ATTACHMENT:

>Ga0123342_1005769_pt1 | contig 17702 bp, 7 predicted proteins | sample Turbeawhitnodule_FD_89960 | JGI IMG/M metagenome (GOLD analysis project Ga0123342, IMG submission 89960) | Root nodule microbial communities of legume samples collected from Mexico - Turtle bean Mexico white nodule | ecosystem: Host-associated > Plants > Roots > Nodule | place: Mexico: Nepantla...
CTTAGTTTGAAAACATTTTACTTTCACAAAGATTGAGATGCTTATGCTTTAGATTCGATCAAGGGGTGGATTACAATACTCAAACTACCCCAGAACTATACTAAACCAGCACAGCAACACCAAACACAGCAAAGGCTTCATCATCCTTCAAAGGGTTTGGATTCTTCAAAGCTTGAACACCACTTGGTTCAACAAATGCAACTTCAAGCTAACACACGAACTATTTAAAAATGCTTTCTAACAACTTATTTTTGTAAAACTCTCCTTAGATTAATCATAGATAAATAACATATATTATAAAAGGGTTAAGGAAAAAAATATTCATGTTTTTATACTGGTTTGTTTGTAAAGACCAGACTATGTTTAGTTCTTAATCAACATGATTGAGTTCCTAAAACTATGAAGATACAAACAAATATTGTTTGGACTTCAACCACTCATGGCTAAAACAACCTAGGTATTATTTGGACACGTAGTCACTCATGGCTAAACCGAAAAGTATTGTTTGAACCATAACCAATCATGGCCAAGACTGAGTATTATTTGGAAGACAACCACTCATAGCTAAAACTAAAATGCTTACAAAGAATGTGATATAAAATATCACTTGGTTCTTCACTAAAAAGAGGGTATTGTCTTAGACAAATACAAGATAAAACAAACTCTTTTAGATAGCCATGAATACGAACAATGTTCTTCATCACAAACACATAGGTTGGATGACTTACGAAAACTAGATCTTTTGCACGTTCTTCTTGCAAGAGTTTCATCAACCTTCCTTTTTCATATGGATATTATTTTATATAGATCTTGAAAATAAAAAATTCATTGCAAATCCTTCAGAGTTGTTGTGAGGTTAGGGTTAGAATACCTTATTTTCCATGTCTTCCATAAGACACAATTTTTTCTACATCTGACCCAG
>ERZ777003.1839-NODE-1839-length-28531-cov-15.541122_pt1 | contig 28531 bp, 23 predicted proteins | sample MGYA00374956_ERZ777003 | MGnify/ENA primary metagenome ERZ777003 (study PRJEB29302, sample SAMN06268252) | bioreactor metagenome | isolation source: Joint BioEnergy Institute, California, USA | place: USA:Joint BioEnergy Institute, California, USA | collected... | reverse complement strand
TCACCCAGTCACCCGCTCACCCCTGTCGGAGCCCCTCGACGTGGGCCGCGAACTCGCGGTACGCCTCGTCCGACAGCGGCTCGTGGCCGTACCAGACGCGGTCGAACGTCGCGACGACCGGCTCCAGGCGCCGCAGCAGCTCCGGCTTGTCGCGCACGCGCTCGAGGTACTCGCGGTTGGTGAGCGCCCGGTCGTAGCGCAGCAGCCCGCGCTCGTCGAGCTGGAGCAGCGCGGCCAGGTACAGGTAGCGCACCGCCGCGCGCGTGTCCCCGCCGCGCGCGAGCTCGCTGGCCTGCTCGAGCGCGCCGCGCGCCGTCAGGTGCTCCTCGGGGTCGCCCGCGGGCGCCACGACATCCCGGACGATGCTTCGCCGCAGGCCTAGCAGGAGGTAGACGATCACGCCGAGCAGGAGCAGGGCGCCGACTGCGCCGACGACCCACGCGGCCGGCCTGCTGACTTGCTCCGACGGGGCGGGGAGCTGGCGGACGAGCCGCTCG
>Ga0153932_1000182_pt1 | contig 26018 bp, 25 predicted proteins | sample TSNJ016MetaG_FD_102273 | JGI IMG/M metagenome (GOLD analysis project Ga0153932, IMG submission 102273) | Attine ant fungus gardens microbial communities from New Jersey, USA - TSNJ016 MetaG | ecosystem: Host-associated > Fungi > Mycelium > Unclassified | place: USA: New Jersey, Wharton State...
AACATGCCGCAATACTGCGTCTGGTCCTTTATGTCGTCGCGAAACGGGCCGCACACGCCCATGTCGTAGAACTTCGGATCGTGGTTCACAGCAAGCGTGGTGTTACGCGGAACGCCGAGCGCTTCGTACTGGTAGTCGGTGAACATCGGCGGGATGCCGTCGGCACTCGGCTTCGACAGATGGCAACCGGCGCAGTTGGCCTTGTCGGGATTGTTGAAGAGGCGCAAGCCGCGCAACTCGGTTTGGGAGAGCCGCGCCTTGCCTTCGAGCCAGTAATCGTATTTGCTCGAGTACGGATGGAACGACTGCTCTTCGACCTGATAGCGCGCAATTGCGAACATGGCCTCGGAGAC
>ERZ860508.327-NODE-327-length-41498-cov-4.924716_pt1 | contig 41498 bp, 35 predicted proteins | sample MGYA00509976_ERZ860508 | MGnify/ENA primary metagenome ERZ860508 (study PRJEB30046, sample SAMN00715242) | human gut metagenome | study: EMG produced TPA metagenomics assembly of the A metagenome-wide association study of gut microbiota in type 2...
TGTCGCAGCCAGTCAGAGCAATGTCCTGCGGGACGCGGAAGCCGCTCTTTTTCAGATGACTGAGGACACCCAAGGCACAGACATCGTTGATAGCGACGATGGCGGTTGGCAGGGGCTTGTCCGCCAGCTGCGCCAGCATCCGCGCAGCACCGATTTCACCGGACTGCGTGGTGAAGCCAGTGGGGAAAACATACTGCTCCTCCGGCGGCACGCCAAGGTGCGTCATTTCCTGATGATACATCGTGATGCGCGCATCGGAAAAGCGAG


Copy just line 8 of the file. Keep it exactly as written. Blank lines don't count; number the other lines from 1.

TGTCGCAGCCAGTCAGAGCAATGTCCTGCGGGACGCGGAAGCCGCTCTTTTTCAGATGACTGAGGACACCCAAGGCACAGACATCGTTGATAGCGACGATGGCGGTTGGCAGGGGCTTGTCCGCCAGCTGCGCCAGCATCCGCGCAGCACCGATTTCACCGGACTGCGTGGTGAAGCCAGTGGGGAAAACATACTGCTCCTCCGGCGGCACGCCAAGGTGCGTCATTTCCTGATGATACATCGTGATGCGCGCATCGGAAAAGCGAG